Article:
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Enterprise Systems: Centralized control or Let genuine expertise flourish

November 16th, 2007

Despite the evidence to the contrary, some people still believe that leadership means giving direction rather than putting in place the processes which encourage above average performance by staff.

Centralized control is based on the proposition that people generally can’t be trusted and that only those at the top of the hierarchy have the knowledge and experience to make the right decisions. However, those at the top frequently do not have the most up-to-date information and what information they do have may not be relevant to the local situation at all. It turns out that co-ordination is most successfully achieved, not by managers enforcing rules and regulations, but by managers attending to building the organization’s culture, by emphasizing trust and seeking above average performance. Increasingly, flexible teams are recognized as necessary, indeed as the only workable proposition The standards in such groups are set by the members of the group themselves on the basis of what they understand to be best practice from their own observations. Remember the exhortation from James Collins and Gerry Porras that successful organizations build strong cultures.

In recent discussions I had with museum people in Australia about relations between museums and indigenous peoples the issue of centralized control – the unreasonable expectations of politicians and senior bureaucrats – was brought to the fore. Government representatives expect that once material like human remains is returned, the job has been completed and the responsibility of the museum has been met but indigenous people consider this to be the start of a relationship which stretches into the future. Governments obsessed about control rather than values will never succeed!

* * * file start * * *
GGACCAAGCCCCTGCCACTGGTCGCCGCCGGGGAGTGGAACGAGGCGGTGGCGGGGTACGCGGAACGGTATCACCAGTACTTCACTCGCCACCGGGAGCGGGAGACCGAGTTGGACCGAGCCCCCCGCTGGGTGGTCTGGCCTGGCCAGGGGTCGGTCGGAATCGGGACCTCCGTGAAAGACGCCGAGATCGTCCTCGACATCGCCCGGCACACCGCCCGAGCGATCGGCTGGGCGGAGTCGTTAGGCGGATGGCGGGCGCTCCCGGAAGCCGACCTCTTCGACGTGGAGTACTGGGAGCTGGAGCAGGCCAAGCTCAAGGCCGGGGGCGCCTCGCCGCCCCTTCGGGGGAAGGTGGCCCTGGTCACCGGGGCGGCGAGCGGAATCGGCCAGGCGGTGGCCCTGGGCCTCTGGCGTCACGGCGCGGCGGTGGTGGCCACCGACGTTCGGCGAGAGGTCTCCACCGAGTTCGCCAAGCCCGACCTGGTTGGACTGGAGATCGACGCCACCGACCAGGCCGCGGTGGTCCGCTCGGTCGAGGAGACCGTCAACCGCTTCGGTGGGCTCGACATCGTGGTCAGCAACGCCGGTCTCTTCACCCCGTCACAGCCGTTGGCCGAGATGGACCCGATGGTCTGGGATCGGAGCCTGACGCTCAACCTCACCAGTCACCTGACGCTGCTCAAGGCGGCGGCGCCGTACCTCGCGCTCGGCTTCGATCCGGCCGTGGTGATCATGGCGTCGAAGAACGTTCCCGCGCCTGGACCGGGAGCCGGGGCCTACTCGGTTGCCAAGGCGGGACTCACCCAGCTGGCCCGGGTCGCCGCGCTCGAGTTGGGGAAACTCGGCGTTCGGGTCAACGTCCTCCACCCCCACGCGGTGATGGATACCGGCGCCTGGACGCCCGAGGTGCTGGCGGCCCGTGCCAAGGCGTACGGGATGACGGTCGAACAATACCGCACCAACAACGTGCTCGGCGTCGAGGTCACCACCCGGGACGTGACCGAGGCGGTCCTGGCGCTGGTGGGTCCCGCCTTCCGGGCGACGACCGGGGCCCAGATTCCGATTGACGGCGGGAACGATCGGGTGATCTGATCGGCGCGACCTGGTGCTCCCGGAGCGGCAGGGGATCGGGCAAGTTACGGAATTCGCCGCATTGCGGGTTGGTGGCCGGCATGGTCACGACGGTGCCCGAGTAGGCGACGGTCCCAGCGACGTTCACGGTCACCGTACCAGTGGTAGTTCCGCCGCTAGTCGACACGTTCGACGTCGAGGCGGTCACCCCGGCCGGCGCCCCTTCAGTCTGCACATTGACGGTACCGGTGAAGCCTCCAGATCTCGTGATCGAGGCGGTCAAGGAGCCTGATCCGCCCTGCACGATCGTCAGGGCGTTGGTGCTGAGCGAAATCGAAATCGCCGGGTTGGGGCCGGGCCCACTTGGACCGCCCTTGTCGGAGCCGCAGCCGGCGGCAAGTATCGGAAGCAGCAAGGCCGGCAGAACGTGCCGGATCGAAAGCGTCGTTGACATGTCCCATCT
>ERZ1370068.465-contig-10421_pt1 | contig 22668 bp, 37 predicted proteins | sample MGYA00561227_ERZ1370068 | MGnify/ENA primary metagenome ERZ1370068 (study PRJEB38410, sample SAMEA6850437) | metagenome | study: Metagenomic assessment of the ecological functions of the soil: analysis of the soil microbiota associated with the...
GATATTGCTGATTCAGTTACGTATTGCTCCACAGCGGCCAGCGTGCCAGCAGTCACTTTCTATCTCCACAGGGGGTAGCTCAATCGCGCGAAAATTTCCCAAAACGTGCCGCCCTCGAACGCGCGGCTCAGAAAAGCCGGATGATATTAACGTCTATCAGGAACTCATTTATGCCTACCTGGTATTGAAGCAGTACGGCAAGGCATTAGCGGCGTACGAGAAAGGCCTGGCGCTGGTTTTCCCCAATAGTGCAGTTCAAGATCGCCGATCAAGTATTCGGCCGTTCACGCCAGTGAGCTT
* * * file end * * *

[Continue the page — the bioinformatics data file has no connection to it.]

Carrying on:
These issues are dealt with by Simon Head, Senior Fellow at the Rothermere American Institute at Oxford University. His most recent book is The New Ruthless Economy: Work and Power in the Digital Age. (August 2003).

(The audio of an interview on the Brian Lehrer Show on New York Public Radio with Simon Head can be heard here.)

In the New York Review of Books for August 16, 2007 (“They’re Micromanaging Your Every Move”) Head reviews three books, The Social Life of Information by John Seely Brown and Paul Duguid (Harvard Business School), Bait and Switch: The (Futile) Pursuit of the American Dream by Barbara Ehrenreich (Owl Books) and The Culture of the New Capitalism by Richard Sennett (Yale University Press).

Head reminds us of issues dealt with in his book which centres on the use of what are called “Enterprise Systems” or ES to control the work even of professionals such as computer specialists and doctors. ES is the method used to run call centres and retail stores like Walmart. (There are numerous articles about Walmart and its management practices.) Continue to essay.

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